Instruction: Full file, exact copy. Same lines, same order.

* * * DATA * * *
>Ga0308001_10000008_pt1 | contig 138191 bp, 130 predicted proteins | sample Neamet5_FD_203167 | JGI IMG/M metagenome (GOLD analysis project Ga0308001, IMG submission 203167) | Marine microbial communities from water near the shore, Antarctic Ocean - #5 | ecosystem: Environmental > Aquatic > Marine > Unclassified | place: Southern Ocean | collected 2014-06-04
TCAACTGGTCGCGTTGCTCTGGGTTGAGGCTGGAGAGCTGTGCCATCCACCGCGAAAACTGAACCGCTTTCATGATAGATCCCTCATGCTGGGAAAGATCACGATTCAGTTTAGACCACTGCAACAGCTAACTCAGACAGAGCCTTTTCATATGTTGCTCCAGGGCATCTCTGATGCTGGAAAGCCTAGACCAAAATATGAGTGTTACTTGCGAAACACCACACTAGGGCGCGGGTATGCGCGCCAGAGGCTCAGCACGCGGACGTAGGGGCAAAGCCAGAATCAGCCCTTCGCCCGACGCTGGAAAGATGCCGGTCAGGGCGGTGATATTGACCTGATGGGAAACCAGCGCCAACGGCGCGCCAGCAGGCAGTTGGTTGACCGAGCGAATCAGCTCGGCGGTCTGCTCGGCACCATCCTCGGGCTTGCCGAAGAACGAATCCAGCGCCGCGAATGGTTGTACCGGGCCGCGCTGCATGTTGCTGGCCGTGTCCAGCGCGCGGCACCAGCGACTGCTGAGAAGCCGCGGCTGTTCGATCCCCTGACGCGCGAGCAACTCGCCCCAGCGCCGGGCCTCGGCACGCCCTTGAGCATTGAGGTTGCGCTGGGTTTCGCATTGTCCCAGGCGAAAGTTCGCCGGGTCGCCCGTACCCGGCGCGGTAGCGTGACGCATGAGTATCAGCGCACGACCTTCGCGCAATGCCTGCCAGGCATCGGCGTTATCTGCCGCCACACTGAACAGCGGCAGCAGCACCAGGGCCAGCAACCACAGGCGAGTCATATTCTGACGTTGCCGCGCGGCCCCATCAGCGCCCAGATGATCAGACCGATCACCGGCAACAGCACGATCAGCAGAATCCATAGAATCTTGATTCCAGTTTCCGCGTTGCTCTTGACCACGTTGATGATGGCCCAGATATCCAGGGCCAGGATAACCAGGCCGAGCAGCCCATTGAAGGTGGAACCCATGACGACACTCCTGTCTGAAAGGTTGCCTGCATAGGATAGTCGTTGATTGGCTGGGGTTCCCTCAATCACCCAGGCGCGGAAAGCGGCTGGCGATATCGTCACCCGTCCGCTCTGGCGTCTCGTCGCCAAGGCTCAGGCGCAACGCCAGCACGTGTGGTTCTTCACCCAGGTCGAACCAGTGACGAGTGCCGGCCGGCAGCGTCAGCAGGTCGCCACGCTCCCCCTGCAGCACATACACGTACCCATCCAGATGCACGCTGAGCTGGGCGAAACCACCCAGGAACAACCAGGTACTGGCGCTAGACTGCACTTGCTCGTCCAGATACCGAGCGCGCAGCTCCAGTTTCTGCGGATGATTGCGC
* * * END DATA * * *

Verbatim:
>Ga0308001_10000008_pt1 | contig 138191 bp, 130 predicted proteins | sample Neamet5_FD_203167 | JGI IMG/M metagenome (GOLD analysis project Ga0308001, IMG submission 203167) | Marine microbial communities from water near the shore, Antarctic Ocean - #5 | ecosystem: Environmental > Aquatic > Marine > Unclassified | place: Southern Ocean | collected 2014-06-04
TCAACTGGTCGCGTTGCTCTGGGTTGAGGCTGGAGAGCTGTGCCATCCACCGCGAAAACTGAACCGCTTTCATGATAGATCCCTCATGCTGGGAAAGATCACGATTCAGTTTAGACCACTGCAACAGCTAACTCAGACAGAGCCTTTTCATATGTTGCTCCAGGGCATCTCTGATGCTGGAAAGCCTAGACCAAAATATGAGTGTTACTTGCGAAACACCACACTAGGGCGCGGGTATGCGCGCCAGAGGCTCAGCACGCGGACGTAGGGGCAAAGCCAGAATCAGCCCTTCGCCCGACGCTGGAAAGATGCCGGTCAGGGCGGTGATATTGACCTGATGGGAAACCAGCGCCAACGGCGCGCCAGCAGGCAGTTGGTTGACCGAGCGAATCAGCTCGGCGGTCTGCTCGGCACCATCCTCGGGCTTGCCGAAGAACGAATCCAGCGCCGCGAATGGTTGTACCGGGCCGCGCTGCATGTTGCTGGCCGTGTCCAGCGCGCGGCACCAGCGACTGCTGAGAAGCCGCGGCTGTTCGATCCCCTGACGCGCGAGCAACTCGCCCCAGCGCCGGGCCTCGGCACGCCCTTGAGCATTGAGGTTGCGCTGGGTTTCGCATTGTCCCAGGCGAAAGTTCGCCGGGTCGCCCGTACCCGGCGCGGTAGCGTGACGCATGAGTATCAGCGCACGACCTTCGCGCAATGCCTGCCAGGCATCGGCGTTATCTGCCGCCACACTGAACAGCGGCAGCAGCACCAGGGCCAGCAACCACAGGCGAGTCATATTCTGACGTTGCCGCGCGGCCCCATCAGCGCCCAGATGATCAGACCGATCACCGGCAACAGCACGATCAGCAGAATCCATAGAATCTTGATTCCAGTTTCCGCGTTGCTCTTGACCACGTTGATGATGGCCCAGATATCCAGGGCCAGGATAACCAGGCCGAGCAGCCCATTGAAGGTGGAACCCATGACGACACTCCTGTCTGAAAGGTTGCCTGCATAGGATAGTCGTTGATTGGCTGGGGTTCCCTCAATCACCCAGGCGCGGAAAGCGGCTGGCGATATCGTCACCCGTCCGCTCTGGCGTCTCGTCGCCAAGGCTCAGGCGCAACGCCAGCACGTGTGGTTCTTCACCCAGGTCGAACCAGTGACGAGTGCCGGCCGGCAGCGTCAGCAGGTCGCCACGCTCCCCCTGCAGCACATACACGTACCCATCCAGATGCACGCTGAGCTGGGCGAAACCACCCAGGAACAACCAGGTACTGGCGCTAGACTGCACTTGCTCGTCCAGATACCGAGCGCGCAGCTCCAGTTTCTGCGGATGATTGCGC